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Horse Manure on Very Clay Soil - How long before soil becomes "workable"?

  1. Friend's clay soil will be topped up with lots of horse manure soon. What's the best way of getting this decomposed into the soil? Would they need to cover it with cardboard and wait for a long time before they can grow on it? Upon inspection, the soil is very compacted (they still double-dig each year and walk on the soil) and there are very few worms in it. I know it'll take many, many years to become nice, friable aerated soil. 


  • UffUff Posts: 3,199
    I don't think this question is easily answered and you've partly answered it yourself by saying  'I know it'll take many, many years to become nice, friable aerated soil'  but it becomes more workable as soon as you start to introduce the horse manure if the manure is well composted and the worms get to work and gets better as time goes on. 

    A cardboard mulch would help but a manure one would be better, more worms. Walking on it won't help as it will become compacted again. 

    We can help nature but it's a how long is a piece of string situation that depends on different things as I'm sure you know.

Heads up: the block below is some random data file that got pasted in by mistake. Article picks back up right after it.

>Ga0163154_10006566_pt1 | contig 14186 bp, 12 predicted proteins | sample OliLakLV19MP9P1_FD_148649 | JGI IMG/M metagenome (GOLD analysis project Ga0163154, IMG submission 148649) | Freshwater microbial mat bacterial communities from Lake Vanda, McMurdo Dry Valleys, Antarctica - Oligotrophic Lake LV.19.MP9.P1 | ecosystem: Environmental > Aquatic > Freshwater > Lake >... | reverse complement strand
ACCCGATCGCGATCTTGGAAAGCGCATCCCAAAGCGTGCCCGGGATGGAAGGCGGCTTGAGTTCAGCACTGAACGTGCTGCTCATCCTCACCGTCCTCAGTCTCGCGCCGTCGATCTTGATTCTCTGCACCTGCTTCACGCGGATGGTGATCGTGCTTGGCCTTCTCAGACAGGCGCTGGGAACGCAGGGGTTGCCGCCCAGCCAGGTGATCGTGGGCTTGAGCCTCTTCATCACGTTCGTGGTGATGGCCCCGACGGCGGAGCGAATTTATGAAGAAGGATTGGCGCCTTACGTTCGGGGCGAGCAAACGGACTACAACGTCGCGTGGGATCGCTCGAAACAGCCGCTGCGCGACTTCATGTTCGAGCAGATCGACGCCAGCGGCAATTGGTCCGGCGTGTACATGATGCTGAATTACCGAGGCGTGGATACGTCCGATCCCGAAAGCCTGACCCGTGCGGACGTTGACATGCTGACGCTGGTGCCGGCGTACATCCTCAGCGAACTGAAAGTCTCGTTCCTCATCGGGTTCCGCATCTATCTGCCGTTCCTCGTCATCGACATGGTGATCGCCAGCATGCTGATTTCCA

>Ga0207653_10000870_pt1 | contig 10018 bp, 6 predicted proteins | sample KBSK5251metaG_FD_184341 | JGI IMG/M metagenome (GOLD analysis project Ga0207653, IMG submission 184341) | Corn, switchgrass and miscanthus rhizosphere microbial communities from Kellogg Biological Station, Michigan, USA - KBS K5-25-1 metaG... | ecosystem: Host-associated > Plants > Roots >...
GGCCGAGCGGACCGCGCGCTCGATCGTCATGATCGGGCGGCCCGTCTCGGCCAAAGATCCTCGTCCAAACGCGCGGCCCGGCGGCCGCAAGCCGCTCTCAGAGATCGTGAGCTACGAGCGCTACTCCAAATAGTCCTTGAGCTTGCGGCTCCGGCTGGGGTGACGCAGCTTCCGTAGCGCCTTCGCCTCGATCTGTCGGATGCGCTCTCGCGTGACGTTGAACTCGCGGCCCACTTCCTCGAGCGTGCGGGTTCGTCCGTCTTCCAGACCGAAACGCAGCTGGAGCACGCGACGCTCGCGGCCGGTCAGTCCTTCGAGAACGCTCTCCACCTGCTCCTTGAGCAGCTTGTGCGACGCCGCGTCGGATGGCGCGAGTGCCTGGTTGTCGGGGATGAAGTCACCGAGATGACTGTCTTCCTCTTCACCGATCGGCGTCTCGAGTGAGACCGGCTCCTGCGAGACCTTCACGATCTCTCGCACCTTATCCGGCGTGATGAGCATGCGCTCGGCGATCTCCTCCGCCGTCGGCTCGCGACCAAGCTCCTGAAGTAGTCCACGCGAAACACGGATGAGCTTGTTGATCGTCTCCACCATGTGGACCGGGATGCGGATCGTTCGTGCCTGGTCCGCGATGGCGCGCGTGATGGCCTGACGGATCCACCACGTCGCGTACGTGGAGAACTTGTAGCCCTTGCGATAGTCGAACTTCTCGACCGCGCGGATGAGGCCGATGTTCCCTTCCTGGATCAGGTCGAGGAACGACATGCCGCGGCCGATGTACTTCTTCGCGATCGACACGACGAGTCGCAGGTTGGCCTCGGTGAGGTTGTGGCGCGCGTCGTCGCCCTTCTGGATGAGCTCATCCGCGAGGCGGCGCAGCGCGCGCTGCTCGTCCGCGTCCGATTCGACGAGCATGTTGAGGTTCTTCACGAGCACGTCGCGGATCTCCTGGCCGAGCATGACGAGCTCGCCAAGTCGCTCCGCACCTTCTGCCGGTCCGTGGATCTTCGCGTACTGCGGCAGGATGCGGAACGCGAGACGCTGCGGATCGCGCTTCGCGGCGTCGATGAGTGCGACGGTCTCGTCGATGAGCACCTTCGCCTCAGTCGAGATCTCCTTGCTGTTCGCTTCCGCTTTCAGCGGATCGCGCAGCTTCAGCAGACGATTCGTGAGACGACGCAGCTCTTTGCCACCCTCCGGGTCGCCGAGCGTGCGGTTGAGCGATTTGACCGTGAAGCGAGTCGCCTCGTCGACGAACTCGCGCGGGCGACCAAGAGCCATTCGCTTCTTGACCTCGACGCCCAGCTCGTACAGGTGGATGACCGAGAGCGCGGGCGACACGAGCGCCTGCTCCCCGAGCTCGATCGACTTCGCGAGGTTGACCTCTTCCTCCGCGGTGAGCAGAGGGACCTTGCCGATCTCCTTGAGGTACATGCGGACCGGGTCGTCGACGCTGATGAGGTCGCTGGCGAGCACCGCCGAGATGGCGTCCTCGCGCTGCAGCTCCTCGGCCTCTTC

SW SCOTLAND but born in Derbyshire
  • PosyPosy Posts: 3,601
    It depends how hard they want to work. I garden on soil that was compacted clay with waterlogging all winter. If they want to improve it fast they need lots of composted manure - horse or farmyard - mixed up with straw. Avoid the wood chippings now used in many stables. Coarse grit is also very useful.
    They should dig over the soil to about 12 -18 inches, pile on the muck and dig again to mix it all up, then grit, dig again, then more muck. They need to avoid creating a pan by breaking up the lower level of soil so that there isn't a solid surface underneath.
    They can mulch regularly to continue improvement.
    If they do this they can then plant into it, no waiting, no cardboard, and the soil will improve year by year. However, when clay is really solid, sticking a bit of muck on and waiting is a waste of time. You need to create an environment in which worms can live and thrive and do their work first.